I’ve been in “cyber” a long time. Aside from being a hacker, consultant, pen tester, and working for two security startups, I had the honor of leading security at Dropbox, Salesforce, Kaiser Permanente, and McKesson. I’m now on the investment side, working to synthesize what I’ve learned to make smart venture investments. The industry and role career diversity within security has given me a perspective into both the uniqueness and commonality of security challenges across companies and industries.

The Evolution of Enterprise Security

Cybersecurity has evolved from its early days of well-bounded infrastructure issues. The first stage was in the 90’s. The focus of information security was defined primarily by servers, networks, and the configuration and access management of some key applications. It was all about scanning, patching, and access management.

The second stage started in the early 2000’s. As companies started developing for the web, the demands on security teams expanded to include wide-ranging and much trickier application security challenges. CISOs responded by building out new AppSec teams and adapting the mix of technical skills in their organizations by including much more development talent. Of course this was additive to the first stage.

Globally accelerating privacy and data protection regulations are now driving us into the third stage of the evolution of enterprise security – data. The current challenge is to manage data risk across legacy and hybrid multi-cloud infrastructures at massive scale and at a time when data is critical to the transformation of virtually every industry.

Many security officers see this as a chaotic and scary mess because they are historically ill-equipped with tools and skills in their organizations to tackle this challenge. A lack of basic visibility into the breadth of their company’s data combined with deeper accountability to protect it leads to anxiety. GDPR, CCPA, CPRA, and an ever-expanding alphabet soup of regulations that hold companies responsible for data privacy and security – and reinforce that responsibility with massive fines – have left CISOs wondering where to start.

Just like in the second stage in the evolution of security, CISOs need to step back to plan and adapt the composition of their organizations with the right tools and skills in order to take on this challenge.

ClearSky Discovers Okera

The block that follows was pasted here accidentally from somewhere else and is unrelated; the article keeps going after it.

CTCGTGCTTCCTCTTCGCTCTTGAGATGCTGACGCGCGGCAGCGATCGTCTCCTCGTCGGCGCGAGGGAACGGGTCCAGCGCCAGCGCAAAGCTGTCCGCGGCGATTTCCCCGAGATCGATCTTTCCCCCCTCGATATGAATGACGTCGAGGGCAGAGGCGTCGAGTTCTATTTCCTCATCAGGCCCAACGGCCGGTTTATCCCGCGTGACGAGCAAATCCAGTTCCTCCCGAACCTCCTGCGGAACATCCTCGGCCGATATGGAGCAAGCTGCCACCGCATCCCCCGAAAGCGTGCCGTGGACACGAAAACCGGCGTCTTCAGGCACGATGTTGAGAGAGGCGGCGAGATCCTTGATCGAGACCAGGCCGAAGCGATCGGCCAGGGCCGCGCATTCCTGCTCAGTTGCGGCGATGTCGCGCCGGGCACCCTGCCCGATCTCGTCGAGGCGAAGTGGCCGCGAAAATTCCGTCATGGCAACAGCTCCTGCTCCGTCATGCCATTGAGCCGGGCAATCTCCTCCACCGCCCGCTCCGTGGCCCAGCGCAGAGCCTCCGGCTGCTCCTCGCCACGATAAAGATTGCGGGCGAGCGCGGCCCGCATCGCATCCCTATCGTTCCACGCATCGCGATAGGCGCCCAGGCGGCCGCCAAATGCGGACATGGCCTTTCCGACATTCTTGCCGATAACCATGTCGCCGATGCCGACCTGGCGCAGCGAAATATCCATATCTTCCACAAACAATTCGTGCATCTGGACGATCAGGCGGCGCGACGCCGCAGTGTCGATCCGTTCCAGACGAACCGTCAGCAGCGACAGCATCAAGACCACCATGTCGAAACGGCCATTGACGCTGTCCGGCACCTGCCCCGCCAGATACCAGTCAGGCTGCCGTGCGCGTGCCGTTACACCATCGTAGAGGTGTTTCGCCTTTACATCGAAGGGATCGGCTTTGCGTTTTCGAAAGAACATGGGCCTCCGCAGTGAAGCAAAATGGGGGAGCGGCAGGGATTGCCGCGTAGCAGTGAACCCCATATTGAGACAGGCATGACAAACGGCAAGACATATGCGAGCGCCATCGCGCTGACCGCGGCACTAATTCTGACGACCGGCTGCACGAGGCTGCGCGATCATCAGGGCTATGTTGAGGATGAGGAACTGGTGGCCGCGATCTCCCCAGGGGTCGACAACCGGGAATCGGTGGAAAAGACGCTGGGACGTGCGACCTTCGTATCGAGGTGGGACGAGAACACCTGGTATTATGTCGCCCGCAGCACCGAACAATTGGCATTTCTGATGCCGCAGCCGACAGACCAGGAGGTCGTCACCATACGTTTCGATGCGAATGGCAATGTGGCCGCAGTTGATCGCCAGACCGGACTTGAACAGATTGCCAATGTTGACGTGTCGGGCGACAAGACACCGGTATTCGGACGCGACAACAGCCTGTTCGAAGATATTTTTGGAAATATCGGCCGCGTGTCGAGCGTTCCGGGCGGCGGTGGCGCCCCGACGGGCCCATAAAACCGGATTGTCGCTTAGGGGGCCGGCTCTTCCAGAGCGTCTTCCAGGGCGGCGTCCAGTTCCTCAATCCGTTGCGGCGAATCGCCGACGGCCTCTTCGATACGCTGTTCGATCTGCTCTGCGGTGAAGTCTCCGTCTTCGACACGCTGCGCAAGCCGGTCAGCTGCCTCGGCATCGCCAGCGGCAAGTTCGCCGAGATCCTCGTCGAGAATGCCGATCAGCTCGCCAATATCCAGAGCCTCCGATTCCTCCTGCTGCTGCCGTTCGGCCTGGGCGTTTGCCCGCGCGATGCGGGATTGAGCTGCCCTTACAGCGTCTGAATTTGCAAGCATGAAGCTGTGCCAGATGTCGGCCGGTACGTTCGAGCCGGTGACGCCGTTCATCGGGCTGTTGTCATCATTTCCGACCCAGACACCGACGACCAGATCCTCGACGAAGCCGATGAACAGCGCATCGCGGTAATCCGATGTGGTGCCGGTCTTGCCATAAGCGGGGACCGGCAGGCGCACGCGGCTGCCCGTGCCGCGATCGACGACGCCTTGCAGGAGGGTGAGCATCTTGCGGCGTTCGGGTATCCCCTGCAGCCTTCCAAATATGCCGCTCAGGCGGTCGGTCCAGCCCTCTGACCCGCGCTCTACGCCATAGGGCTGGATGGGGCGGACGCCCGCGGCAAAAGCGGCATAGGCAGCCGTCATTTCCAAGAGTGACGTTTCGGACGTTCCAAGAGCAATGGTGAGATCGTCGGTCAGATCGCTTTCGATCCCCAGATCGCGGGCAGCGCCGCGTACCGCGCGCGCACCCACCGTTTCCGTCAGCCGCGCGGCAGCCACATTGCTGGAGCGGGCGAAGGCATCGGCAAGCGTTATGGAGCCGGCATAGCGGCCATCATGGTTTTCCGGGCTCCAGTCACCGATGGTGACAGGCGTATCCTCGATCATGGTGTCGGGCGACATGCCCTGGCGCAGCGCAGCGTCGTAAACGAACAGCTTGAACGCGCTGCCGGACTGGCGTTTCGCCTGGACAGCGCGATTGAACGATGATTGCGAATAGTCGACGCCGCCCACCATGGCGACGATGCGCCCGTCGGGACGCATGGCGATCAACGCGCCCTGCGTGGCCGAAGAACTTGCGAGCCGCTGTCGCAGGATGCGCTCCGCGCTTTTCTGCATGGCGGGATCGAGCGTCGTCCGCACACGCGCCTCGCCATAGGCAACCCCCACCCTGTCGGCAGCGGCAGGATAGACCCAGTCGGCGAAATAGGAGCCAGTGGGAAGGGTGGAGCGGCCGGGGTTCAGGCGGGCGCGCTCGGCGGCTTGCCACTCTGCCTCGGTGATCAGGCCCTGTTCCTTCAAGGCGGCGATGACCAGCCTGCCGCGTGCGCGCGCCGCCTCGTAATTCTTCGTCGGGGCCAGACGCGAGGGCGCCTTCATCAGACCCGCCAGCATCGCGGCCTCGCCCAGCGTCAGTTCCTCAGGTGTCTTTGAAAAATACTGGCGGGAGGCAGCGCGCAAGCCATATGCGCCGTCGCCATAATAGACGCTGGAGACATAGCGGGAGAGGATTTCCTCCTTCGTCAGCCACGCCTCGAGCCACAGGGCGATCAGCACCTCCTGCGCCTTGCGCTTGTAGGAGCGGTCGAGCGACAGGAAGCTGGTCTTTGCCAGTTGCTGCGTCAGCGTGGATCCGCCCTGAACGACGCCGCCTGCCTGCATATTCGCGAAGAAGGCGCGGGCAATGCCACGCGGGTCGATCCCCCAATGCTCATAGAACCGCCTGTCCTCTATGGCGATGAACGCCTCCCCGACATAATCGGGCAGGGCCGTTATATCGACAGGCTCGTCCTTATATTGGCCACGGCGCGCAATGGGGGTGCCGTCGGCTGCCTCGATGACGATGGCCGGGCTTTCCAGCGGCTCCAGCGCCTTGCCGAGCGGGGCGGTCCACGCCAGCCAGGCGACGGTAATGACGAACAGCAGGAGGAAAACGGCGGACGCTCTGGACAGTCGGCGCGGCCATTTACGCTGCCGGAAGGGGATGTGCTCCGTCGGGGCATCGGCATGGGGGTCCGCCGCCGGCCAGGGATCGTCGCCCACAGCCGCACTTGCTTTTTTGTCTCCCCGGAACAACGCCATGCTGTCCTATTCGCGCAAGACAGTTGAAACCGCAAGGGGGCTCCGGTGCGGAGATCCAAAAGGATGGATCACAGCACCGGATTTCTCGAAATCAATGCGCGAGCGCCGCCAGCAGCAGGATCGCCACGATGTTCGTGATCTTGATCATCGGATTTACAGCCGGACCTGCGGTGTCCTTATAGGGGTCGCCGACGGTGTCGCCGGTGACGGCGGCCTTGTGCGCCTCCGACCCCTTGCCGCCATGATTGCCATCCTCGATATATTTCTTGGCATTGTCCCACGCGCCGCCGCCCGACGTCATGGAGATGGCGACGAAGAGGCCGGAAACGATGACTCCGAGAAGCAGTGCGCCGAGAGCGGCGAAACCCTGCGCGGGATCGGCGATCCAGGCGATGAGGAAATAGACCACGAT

We first learned about Okera in early 2019 and were impressed by how easily the company’s technology enables security leaders to shift from protecting data without knowledge and reacting when an unexpected challenge suddenly emerges to building security into their data infrastructure from the ground up. Okera eliminates surprises and brings order to the chaos of enterprise data.

At ClearSky, we look for investment opportunities with companies that have transformative security technologies which solve difficult and material security challenges across industries. This is exactly why we were attracted to Okera and chose to lead their $15 million Series B funding earlier this year.

Okera empowers CISOs, data stewards, data owners, and data users across the enterprise with visibility into all of their data across all environments to easily ensure data security and privacy across every data asset.

Okera: A New “Data Firewall”

I like to think of Okera as creating a kind of “data firewall” between data consumers and data repositories. Okera is inline or virtually-inline with all transactions. From my perspective, this is valuable “real estate” that enables monitoring, threat detection, unified access enforcement, de-identification, and more.

I believe Okera is an essential tool for CISOs in this third data-centric evolution of the security role. The old tools just don’t work or are insufficient by themselves to meet the new data security and compliance challenges. Okera equips CISOs with the visibility and control to manage data risks at scale without slowing down digital transformations.

Being in the middle of a data flow raises legitimate concerns about scale, availability, and integrity. We were happy to find that Okera has met these challenges. The product is implemented in production at Fortune 500 customers with petabytes of data in their data lakes and processes over two trillion rows of data per day without fail. Okera has enhanced its architecture in such a way that the policy enforcement can be handed off to the analytical engine depending on its capability set and the policy’s complexity. This ensures the most performant execution suitable for large F500 companies.

We’ve been impressed with the Okera team and culture and look forward to continuing to work hand-in-hand with them as the company expands and evolves.